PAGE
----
If we looked today at those two bifurcated groups and what their organizations have become, there would likely be a distinct difference if variables like political influences and leadership changes were not present. Fortunately, leadership plays a large role in predicting success, especially considering how innovation occurs around us.
WHAT IS THE LEADER’S ROLE IN FIRE SERVICE ORGANIZATIONS TO EMBRACE INNOVATION?
In a business technology context, innovation can be defined as a new service, product or technique introduced to meet an external user or a market need. In the fire service, innovation can be defined as a service, tool, or technique that enhances or improves a fire service core value. Considering the introduction of SCBAs, we were told to use them if they were available. The why, and likely the reason they were finally embraced, was due to realizing that our searches and work cycles were improved, thus enhancing the value of protecting life (civilians and fellow firefighters).
ARE THERE ANY THEORIES OF ORGANIZATIONAL CHANGE YOU CAN POINT TO THAT MIGHT BE RELEVANT TO THE FIRE SERVICE?
There are not enough shelves to hold the number of books written by leadership theorists today. We often hear of the critical need for leadership. Labels such as crisis leaders, chaos leaders, results-driven leaders, character-driven leaders, heroic leaders, innovative leaders, tribal leaders, and so many more are prevalent in just about every crisis or contemporary news story with controversy. How we describe these attributes is as confusing as the issues we are facing. Each leadership attribute usually originates from an ideologically-driven place. In other words, the need for an attribute implies that every other type of leader, except the type it is calling for, is ineffective and a better way exists.
Here is where values play an essential role.
Values are an abbreviated way of explaining what is important to us individually or collectively. Values are concepts represented in one word or a short phrase. For example, trust, transparency, empathy, bravery, and honor are universal fire service values. Behaviors from organization members and leaders then are typically outward facing demonstrations of those values.
The leaders' role, especially in our highly globalized and technology-induced world we find ourselves in, is to add value to people – period. To make that statement is straightforward but measuring a leader's effectiveness is hard because we would need to measure the leader's ability to change others' attitudes or behavior. In fire service organizations where chief officers lead, their values are demonstrated continuously through their actions, communications and decision-making. A chief's actions speak louder than any words, and written communication that identifies the organization's values creates the most potent combinations.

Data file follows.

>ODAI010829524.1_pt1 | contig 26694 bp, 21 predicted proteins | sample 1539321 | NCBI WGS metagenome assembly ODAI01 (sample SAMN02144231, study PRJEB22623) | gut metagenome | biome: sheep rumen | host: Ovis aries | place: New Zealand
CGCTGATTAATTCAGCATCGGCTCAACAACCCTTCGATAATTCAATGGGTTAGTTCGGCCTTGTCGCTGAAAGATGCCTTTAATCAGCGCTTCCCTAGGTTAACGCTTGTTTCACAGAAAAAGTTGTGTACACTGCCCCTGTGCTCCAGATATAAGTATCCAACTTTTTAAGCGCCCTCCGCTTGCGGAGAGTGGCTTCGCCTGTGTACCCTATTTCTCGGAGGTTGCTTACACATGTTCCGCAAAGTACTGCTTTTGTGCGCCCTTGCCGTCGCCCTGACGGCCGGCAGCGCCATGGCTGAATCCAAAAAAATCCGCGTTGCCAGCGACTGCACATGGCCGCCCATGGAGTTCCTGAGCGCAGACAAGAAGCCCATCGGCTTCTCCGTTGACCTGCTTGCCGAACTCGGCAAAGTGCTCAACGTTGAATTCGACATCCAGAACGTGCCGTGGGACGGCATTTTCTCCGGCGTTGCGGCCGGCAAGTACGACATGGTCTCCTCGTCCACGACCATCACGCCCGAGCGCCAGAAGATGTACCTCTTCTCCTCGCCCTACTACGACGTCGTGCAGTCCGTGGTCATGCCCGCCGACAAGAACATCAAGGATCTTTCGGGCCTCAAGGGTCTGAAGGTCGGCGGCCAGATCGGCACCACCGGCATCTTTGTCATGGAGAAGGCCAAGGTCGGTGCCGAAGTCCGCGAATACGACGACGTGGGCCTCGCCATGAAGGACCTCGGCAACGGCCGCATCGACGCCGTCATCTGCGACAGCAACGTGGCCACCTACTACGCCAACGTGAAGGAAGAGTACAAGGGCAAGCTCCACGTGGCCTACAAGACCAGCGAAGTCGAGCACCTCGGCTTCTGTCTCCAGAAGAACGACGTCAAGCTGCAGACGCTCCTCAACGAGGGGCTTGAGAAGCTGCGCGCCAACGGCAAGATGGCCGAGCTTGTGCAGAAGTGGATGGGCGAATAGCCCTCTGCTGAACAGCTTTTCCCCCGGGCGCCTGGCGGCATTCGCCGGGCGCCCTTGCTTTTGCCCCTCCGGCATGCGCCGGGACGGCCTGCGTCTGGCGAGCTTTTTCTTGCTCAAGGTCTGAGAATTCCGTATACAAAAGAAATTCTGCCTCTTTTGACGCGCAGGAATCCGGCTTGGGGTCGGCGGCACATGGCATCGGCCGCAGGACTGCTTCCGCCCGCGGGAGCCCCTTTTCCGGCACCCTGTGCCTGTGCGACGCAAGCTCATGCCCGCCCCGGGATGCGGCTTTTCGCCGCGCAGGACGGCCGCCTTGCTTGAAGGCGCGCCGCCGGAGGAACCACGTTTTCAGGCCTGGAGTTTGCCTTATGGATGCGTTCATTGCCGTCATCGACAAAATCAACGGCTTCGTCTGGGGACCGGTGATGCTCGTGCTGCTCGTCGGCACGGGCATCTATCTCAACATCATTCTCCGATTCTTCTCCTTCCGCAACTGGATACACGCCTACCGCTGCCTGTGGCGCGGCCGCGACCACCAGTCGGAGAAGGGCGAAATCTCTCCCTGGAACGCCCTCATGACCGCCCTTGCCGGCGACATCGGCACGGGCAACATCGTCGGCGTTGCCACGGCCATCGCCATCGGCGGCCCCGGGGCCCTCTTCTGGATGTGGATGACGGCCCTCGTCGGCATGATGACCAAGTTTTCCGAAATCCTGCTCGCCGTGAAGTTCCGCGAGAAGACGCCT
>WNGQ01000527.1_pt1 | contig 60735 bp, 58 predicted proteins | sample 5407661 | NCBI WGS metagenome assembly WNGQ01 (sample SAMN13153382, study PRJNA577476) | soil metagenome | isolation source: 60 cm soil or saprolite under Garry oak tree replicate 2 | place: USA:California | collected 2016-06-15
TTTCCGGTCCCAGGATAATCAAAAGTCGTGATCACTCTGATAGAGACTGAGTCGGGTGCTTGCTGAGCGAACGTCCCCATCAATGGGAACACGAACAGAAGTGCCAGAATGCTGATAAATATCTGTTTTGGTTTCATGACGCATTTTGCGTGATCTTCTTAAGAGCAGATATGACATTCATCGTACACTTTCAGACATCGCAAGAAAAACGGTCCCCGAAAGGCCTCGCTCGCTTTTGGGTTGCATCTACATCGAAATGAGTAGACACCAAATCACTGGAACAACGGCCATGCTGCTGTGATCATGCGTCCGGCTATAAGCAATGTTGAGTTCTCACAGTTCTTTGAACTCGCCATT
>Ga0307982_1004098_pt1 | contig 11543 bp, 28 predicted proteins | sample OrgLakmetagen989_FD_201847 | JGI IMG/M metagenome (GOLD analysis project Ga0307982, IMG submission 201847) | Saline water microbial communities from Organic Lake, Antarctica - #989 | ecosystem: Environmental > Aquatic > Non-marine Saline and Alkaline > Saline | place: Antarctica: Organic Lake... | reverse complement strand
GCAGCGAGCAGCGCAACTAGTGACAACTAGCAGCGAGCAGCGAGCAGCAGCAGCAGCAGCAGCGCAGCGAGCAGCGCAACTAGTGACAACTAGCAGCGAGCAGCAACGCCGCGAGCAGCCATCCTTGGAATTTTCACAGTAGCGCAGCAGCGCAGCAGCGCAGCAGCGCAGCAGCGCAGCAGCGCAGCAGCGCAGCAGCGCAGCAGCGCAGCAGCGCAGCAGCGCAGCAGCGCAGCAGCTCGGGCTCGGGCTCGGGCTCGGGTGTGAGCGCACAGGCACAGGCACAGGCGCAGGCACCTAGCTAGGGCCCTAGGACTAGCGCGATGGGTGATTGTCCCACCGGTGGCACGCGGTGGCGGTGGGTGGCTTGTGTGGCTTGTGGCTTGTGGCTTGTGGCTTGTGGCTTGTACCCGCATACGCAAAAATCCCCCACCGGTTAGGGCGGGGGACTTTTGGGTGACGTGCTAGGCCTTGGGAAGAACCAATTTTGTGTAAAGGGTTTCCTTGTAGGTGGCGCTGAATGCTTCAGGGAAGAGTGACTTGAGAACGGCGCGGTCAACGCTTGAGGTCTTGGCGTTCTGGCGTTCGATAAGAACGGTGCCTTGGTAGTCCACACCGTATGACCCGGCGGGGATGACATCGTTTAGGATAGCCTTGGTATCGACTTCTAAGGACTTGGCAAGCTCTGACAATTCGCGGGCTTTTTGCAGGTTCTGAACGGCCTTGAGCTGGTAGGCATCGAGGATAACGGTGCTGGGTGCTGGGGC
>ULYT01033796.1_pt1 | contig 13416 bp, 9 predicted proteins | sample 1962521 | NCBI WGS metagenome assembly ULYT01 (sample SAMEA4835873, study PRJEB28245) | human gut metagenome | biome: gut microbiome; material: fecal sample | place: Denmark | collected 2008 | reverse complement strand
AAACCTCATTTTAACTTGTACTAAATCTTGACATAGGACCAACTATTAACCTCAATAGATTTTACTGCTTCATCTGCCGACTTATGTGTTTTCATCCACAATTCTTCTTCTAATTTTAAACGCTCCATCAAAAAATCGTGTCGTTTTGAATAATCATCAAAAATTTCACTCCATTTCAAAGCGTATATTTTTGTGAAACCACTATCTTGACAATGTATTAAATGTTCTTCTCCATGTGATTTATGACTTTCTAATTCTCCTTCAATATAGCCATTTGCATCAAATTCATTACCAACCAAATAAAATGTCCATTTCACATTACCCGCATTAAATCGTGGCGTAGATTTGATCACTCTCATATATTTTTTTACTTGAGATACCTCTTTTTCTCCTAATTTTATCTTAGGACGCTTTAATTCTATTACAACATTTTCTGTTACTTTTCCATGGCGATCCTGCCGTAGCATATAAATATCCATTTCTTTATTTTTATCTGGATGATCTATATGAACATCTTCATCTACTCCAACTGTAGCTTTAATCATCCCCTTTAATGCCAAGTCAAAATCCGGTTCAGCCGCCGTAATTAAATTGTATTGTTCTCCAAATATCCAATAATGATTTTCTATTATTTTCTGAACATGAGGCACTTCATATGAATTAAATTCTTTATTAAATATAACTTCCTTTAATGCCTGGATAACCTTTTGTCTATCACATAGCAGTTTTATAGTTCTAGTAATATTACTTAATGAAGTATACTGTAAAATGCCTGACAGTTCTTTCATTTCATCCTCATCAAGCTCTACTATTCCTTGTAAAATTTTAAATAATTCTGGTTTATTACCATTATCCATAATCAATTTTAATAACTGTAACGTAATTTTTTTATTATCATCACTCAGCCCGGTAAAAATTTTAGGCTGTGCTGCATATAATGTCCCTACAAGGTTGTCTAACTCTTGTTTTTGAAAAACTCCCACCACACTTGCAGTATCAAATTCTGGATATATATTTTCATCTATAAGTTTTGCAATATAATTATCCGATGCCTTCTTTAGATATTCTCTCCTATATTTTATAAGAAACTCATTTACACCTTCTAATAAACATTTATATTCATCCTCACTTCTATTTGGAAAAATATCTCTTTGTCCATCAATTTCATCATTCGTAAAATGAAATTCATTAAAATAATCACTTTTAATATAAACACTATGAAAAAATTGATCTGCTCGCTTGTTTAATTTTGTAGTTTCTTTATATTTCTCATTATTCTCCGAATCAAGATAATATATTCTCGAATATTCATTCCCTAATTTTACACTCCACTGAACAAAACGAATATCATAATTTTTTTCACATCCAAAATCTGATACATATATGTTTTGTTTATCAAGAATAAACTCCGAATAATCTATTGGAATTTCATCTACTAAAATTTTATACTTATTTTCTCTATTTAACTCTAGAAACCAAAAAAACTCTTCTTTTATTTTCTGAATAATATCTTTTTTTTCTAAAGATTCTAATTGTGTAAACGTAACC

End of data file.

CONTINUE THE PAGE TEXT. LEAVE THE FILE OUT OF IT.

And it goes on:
DO YOU THINK SUCCESSES IN INNOVATION WILL OPEN THE DOOR TO FIRE DEPARTMENTS MORE READILY ACCEPTING MORE TECHNOLOGY ADVANCES IN THE FUTURE?
I do. The challenges of technology adoption by fire service leadership will undoubtedly continue to increase. Upcoming leaders in the fire service will need new additional competencies to be successful:
- Chief officers will no longer have the ability to ignore technology as the most basic requirement to accomplish their work. Leaders will need to have an inherent knowledge of the technologies and the intuition to know which investments are force multipliers.
- Leaders will need to develop a business intelligence mindset and the determination to demand measurable returns with investments in technology.
- Fire Service leaders must ensure that sufficient investments are made to support a diverse amount of internal and cloud-based resources within an everchanging, globalized and connected world; and, most important,
- Chiefs need to understand and appreciate what resources it truly takes to get the right things done with technology.
In fire service organizations, leaders must realize that innovation is critical to our survival. We must focus on constant improvement in an environment marked by rapid technological advances, shortened technology life cycles, and globalization of everything from finance to pandemics – all within the context of a foundation of the tradition that includes commitment, trust, caring, teamwork and bravery.